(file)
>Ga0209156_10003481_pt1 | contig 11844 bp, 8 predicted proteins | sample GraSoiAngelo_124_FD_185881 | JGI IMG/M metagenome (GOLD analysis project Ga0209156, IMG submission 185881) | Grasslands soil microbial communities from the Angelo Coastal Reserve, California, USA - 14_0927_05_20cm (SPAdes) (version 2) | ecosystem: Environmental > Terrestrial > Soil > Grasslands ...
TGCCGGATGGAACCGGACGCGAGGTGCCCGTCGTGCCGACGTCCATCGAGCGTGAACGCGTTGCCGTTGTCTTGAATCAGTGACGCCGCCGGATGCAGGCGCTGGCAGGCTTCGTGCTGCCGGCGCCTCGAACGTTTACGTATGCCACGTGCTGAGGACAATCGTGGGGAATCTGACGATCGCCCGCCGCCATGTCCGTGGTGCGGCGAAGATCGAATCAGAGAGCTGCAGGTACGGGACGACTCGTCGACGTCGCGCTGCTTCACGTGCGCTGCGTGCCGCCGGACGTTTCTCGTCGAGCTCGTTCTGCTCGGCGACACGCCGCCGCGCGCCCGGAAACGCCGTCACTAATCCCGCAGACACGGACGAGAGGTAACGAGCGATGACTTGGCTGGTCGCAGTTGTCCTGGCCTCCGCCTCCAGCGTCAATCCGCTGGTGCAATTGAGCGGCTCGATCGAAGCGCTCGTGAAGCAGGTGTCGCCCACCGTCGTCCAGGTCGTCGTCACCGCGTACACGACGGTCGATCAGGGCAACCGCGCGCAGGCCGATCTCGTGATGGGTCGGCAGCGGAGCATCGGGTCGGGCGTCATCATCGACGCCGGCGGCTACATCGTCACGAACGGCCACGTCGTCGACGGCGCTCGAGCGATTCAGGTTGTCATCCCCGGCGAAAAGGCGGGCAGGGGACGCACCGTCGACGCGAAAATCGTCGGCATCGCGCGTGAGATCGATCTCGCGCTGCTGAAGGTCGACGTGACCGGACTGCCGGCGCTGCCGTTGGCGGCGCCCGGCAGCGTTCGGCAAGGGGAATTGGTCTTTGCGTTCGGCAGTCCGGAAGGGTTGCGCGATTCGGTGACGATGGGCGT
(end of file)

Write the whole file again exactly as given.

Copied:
>Ga0209156_10003481_pt1 | contig 11844 bp, 8 predicted proteins | sample GraSoiAngelo_124_FD_185881 | JGI IMG/M metagenome (GOLD analysis project Ga0209156, IMG submission 185881) | Grasslands soil microbial communities from the Angelo Coastal Reserve, California, USA - 14_0927_05_20cm (SPAdes) (version 2) | ecosystem: Environmental > Terrestrial > Soil > Grasslands ...
TGCCGGATGGAACCGGACGCGAGGTGCCCGTCGTGCCGACGTCCATCGAGCGTGAACGCGTTGCCGTTGTCTTGAATCAGTGACGCCGCCGGATGCAGGCGCTGGCAGGCTTCGTGCTGCCGGCGCCTCGAACGTTTACGTATGCCACGTGCTGAGGACAATCGTGGGGAATCTGACGATCGCCCGCCGCCATGTCCGTGGTGCGGCGAAGATCGAATCAGAGAGCTGCAGGTACGGGACGACTCGTCGACGTCGCGCTGCTTCACGTGCGCTGCGTGCCGCCGGACGTTTCTCGTCGAGCTCGTTCTGCTCGGCGACACGCCGCCGCGCGCCCGGAAACGCCGTCACTAATCCCGCAGACACGGACGAGAGGTAACGAGCGATGACTTGGCTGGTCGCAGTTGTCCTGGCCTCCGCCTCCAGCGTCAATCCGCTGGTGCAATTGAGCGGCTCGATCGAAGCGCTCGTGAAGCAGGTGTCGCCCACCGTCGTCCAGGTCGTCGTCACCGCGTACACGACGGTCGATCAGGGCAACCGCGCGCAGGCCGATCTCGTGATGGGTCGGCAGCGGAGCATCGGGTCGGGCGTCATCATCGACGCCGGCGGCTACATCGTCACGAACGGCCACGTCGTCGACGGCGCTCGAGCGATTCAGGTTGTCATCCCCGGCGAAAAGGCGGGCAGGGGACGCACCGTCGACGCGAAAATCGTCGGCATCGCGCGTGAGATCGATCTCGCGCTGCTGAAGGTCGACGTGACCGGACTGCCGGCGCTGCCGTTGGCGGCGCCCGGCAGCGTTCGGCAAGGGGAATTGGTCTTTGCGTTCGGCAGTCCGGAAGGGTTGCGCGATTCGGTGACGATGGGCGT